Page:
Pro Cycling and Chronic Illnesses: How to Deal with It

Life with a chronic health condition is hard and takes a lot of time and energy. Sometimes, you are not sure if you despise more the fact that people may think you need some special treatment or the fact that, in some moments, you really need one.

Completely unfair, some people have to fight it since childhood. But imagine being one of the best athletes in your league and have a professional career and the best shape ever when doctors tell you that you have a problem. It’s not going to kill you if you take care of yourself, but it will stop you on your way up. As a professional athlete, coping with injuries can be frustrating. 

What Happens When Pro Cyclist Is Diagnosed with Chronic Disease?

For professional cyclists, chronic illnesses could be a huge handicap. Endurance and strength may decline, followed by possible issues like breathing problems or fatigue. Also, highly demanding activities represent a high risk of developing various conditions. The athlete will no longer be able to expect top professional performance.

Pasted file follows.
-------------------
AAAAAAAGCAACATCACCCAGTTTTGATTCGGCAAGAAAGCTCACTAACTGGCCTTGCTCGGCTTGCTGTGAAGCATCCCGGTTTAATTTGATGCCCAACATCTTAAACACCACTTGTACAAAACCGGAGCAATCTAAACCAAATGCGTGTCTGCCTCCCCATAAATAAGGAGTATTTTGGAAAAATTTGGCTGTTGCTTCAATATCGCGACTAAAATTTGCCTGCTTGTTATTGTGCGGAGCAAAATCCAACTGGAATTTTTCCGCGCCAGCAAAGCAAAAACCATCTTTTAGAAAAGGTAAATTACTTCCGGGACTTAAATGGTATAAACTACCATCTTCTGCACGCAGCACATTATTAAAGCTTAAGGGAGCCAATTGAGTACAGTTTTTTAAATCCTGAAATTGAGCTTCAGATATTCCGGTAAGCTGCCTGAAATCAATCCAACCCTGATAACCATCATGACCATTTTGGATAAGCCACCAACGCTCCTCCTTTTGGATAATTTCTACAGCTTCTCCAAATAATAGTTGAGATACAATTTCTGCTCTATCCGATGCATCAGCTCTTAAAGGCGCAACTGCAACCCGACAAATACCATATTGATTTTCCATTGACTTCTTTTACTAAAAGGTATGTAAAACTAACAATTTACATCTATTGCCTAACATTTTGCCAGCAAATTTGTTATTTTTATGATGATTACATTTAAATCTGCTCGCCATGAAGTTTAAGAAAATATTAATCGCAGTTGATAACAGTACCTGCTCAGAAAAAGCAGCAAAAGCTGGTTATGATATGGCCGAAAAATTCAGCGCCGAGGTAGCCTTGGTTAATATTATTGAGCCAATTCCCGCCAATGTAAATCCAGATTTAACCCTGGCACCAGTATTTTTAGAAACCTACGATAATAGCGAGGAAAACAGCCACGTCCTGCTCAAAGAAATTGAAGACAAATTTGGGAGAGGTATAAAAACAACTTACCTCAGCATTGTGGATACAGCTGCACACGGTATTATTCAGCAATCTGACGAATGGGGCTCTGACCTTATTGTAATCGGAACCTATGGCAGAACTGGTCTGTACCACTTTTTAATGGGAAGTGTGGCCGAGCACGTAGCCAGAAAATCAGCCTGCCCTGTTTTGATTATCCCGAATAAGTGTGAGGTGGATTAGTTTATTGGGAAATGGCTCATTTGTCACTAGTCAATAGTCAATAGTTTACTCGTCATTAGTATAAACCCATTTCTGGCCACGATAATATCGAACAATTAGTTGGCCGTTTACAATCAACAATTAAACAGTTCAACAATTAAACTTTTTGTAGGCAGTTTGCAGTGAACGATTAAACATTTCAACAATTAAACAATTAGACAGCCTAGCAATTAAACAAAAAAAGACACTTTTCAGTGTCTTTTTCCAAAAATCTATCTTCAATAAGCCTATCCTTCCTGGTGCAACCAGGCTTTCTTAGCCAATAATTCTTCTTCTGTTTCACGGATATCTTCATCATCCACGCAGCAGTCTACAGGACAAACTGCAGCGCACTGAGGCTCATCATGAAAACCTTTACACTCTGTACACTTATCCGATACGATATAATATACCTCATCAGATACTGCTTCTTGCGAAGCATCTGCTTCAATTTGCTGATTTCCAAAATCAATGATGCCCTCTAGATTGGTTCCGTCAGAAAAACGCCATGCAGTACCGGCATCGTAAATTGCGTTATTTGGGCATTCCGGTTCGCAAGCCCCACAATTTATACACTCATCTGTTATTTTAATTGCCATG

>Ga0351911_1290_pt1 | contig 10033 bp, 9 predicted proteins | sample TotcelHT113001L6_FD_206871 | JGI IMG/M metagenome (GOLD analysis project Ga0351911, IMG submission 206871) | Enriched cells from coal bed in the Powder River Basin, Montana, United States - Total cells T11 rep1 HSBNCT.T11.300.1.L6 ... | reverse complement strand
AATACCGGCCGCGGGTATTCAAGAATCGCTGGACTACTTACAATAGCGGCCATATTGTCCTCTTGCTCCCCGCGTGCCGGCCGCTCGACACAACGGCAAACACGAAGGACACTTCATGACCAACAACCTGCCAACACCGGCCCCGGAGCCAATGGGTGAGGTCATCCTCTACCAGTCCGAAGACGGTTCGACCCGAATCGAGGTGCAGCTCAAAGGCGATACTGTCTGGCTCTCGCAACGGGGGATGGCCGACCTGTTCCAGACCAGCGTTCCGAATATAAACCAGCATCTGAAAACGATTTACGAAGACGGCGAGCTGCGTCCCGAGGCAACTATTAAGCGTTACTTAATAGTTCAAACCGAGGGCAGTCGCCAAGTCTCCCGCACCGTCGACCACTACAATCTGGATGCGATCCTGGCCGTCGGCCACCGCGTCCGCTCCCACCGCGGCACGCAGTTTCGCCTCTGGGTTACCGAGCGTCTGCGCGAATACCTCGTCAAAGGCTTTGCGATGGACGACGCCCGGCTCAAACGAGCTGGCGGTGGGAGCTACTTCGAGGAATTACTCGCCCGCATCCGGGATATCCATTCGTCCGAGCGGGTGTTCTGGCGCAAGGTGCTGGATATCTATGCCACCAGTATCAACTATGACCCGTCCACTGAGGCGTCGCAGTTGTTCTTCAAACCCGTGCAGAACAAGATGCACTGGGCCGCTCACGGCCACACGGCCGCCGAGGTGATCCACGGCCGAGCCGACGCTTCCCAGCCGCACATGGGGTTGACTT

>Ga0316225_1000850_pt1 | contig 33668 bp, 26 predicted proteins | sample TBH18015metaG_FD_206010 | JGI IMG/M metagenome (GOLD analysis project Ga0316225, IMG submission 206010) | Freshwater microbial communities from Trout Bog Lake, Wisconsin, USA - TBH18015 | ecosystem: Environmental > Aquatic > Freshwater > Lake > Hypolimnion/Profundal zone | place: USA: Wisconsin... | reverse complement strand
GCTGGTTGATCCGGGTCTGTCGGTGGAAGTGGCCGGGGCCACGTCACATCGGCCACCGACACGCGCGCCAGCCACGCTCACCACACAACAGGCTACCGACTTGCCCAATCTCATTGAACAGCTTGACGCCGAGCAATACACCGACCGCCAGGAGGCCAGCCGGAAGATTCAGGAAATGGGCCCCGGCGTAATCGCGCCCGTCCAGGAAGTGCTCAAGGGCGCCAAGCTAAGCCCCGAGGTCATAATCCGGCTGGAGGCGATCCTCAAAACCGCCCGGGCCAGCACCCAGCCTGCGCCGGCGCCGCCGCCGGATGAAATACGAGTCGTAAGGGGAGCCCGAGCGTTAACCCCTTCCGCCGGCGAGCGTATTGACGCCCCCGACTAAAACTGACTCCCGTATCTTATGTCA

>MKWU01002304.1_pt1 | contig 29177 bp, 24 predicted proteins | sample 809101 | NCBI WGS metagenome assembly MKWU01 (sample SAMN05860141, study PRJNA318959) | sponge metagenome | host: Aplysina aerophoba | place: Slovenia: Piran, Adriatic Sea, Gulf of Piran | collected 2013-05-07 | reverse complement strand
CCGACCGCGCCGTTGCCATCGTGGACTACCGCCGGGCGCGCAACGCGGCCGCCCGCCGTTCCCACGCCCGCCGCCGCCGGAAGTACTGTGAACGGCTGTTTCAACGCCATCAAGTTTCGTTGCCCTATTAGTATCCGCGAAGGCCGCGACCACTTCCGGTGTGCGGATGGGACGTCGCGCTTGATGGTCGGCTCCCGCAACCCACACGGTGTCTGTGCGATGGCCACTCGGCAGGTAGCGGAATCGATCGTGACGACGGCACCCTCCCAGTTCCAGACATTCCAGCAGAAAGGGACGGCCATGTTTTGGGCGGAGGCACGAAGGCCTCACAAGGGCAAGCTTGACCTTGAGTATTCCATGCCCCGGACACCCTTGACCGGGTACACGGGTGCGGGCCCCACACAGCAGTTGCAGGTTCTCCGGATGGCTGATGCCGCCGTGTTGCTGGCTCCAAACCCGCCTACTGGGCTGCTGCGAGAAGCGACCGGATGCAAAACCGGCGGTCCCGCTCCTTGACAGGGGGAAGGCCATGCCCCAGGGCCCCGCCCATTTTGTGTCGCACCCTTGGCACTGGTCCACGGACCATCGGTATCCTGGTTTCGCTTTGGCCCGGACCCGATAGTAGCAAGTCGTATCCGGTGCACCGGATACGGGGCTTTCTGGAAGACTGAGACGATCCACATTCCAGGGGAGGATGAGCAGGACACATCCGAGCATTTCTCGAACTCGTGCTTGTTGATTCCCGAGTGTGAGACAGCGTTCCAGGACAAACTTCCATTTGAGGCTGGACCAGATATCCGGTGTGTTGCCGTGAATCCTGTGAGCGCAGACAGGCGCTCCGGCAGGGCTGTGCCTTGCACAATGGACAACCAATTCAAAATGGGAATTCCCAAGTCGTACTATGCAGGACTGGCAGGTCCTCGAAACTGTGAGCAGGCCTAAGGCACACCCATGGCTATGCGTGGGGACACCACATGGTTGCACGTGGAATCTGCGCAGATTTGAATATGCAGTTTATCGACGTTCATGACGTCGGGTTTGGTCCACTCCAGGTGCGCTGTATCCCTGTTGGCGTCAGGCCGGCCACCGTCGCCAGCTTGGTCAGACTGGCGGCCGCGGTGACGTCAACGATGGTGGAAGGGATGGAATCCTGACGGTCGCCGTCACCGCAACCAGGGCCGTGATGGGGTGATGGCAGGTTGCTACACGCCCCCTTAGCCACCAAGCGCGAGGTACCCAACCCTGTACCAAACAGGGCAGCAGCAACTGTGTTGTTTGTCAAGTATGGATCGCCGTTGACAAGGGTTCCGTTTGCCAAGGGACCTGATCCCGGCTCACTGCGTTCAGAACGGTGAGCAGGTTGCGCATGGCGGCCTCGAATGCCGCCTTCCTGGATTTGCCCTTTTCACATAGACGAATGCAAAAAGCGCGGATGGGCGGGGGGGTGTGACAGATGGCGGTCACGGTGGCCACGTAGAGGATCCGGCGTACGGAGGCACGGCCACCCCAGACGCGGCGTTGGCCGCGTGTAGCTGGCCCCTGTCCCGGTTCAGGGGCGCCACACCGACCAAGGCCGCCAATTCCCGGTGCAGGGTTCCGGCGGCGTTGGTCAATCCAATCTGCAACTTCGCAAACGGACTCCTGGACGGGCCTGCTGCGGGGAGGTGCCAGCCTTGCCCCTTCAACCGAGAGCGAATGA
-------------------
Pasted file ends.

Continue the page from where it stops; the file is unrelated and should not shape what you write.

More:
But being diagnosed with a chronic disease doesn’t have to mean that you need to stop cycling. Cycling can be risky but, at the same time, useful in many treatments. It is essential to be realistic and adapt activities to your health condition. Many inspirational riders made their way back to the pro trails, going one step at a time.

Accept Your Condition

OK, you have a heart condition or asthma. Say to yourself that it’s not the end of the world. The sooner you accept your situation, the faster you will learn to live with it. The same advice works on practicing sports.

You may feel hurt and emotional, but don’t step away from your call. On the contrary, discover what cycling can do for you from now on.

The Disease Attacks Sporadically, so Use Your Good Days Wisely

It doesn’t mean you will practice hard until something bad happens. But it also does not mean that you will lie in bed and wait for your condition to get worse. Sometimes, people don’t have any symptoms for years. They should use that time wisely. With adequate therapy and consultations, you can find a good routine and live normally, as long as you feel that way. 

There’s a Silver Lining In Everything

It’s hard to stay positive when your dreams are taken away. However, with a sound support system, understanding, and respect from the people around you, it is possible to find significance in new things you will do.

You may not be on track anymore, but you can teach others. Rise a fund or establish a charity race. Maybe your organizational skills are as good as your cycling. Share all the love that you have grown for this sport, inspire and encourage others — nothing can give a greater sense to your career.

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